Brooklyn opted to soldier on without Kyrie Irving after he refused to receive the COVID-19 vaccine and only recently, in the face of rampant absences, reversed its stance and welcomed him back as a part-time player. Harden, meanwhile, spent the first part of the season in an every-other-night malaise.

    All of which has left Durant averaging over 37 minutes per game, his most since 2013-14. His response to this dramatic uptick is atypical of a 33-year-old not yet two seasons into his return from a devastating Achilles injury: He leads the league in scoring and is posting the highest assist rate of his career.

    Little about Durant’s game has changed. If anything, the premise of his usage is more difficult. He has never reached the rim less, and he’s notching the third-lowest free-throw-attempt rate of his career.

    It doesn’t matter. Durant’s outside efficiency remains otherworldly. More than 60 percent of his field-goal attempts come from mid-range, a career high, and he’s shooting 57 percent on twos outside 14 feet, another personal best. Pretty much every advanced metric loves him. Times infinity.

    Brooklyn may be a fringe title favorite, but without Durant, it wouldn’t have a championship prayer.

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    Adam Hunger/Associated Press

    Giannis Antetokounmpo’s dominance has never manifested in such hushed tones. He isn’t a megastar forgotten, but you wouldn’t realize he’s averaging 28.5 points, 11.4 rebounds, 5.9 assists, 1.1 steals and 1.5 blocks on 61.6 true shooting when taking in the day-to-day MVP discourse.

    A relatively slow start and a revolving door of availability from the Milwaukee Bucks is probably suppressing his case. Whatever the excuse, it isn’t good enough. Giannis is headlining what could very well be the title favorite—a reigning champ that, rather quietly, has cobbled together a top-seven offense and top-nine defense despite missing key players at every turn, including the extensive absence of Brook Lopez (back).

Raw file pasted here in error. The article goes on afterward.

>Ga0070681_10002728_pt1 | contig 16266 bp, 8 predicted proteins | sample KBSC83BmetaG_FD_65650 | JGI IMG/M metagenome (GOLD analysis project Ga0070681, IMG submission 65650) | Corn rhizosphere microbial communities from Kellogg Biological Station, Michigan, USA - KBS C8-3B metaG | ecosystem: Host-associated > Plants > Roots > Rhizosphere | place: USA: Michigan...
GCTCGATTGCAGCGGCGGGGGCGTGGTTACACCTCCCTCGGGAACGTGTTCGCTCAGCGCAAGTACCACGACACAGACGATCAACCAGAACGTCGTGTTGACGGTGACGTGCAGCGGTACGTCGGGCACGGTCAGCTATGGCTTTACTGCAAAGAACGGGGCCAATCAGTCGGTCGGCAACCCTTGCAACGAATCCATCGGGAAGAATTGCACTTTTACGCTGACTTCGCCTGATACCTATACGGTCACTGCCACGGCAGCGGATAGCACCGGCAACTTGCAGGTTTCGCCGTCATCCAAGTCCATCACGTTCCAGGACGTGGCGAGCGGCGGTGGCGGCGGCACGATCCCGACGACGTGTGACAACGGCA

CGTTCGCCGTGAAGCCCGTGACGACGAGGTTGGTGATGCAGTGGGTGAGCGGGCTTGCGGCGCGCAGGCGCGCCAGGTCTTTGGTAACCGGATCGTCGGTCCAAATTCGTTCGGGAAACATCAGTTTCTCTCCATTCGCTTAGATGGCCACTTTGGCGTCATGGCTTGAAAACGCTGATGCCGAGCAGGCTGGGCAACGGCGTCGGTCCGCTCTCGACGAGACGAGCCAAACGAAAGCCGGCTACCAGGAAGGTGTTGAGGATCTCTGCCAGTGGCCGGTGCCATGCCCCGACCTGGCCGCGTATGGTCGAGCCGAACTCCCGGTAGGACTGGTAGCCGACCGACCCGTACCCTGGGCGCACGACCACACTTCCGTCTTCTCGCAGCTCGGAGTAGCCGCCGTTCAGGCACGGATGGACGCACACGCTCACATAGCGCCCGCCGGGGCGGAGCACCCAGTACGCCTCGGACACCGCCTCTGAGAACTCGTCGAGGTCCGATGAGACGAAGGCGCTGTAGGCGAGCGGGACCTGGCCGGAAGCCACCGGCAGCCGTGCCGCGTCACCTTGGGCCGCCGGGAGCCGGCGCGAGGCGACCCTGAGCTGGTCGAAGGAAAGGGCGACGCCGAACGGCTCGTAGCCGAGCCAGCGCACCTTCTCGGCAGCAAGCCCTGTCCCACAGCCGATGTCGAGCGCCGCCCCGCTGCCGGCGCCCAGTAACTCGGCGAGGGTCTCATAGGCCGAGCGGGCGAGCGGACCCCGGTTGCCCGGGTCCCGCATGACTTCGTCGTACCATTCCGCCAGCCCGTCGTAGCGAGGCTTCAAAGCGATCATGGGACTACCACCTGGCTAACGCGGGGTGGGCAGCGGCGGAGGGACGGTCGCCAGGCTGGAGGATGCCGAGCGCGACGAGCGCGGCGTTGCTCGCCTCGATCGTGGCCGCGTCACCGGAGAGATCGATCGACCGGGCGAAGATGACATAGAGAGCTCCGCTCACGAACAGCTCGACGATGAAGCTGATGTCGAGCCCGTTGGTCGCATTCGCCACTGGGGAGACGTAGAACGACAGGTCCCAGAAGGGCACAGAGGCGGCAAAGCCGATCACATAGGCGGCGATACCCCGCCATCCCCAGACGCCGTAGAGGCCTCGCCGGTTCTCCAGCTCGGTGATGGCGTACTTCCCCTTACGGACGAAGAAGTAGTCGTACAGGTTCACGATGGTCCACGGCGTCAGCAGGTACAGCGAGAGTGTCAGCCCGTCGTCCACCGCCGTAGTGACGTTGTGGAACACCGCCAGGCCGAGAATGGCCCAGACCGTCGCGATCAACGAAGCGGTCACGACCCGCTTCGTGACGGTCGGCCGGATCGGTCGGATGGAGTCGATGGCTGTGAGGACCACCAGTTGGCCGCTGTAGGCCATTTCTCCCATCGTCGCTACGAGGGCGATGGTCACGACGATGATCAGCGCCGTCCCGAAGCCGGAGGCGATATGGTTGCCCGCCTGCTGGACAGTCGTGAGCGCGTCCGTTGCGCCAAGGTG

To that end, Milwaukee’s roster dynamics should be elevating Giannis’ recognition. Without Lopez in the rotation, he is sponging up even more reps at center. Over 40 percent of his possessions have come at the 5. His previous career high, set last season, was 12 percent.

    The Bucks are straight annihilating opponents during these stretches. Giannis-at-center lineups are a plus-11.5 points per 100 possessions and feature a top-shelf defense. Unlucky opponent three-point shooting may be at play, but their stinginess at the rim is no happy accident. It’s the Giannis effect. He’s holding players to a 48.2 percent clip at the hoop, the third-best mark among 89 players to contest at least 100 point-blank looks.

    Time should only buoy Giannis’ standing. He remains a wrecking-ball going downhill yet is more at home than ever working away from the ball. Paired with his defensive responsibility, this amounts to one of the heaviest two-way workloads in existence.

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    Jeff Chiu/Associated Press

    Stephen Curry’s recent “slump” will no doubt torpedo his immediate MVP stock in plenty of circles. Any downturn should be viewed as temporary, if it’s baked in at all.

    Though not on par with his usual efficiency, Steph’s production still includes only gaga returns: 26.8 points and 6.0 assists on 64.2 true shooting. That this can be interpreted as a down-anything attests to his greatness—and the uniqueness in which it takes form.

    No player impacts the game as much purely as a concept. Steph changes the geometry of the floor just by setting foot on it.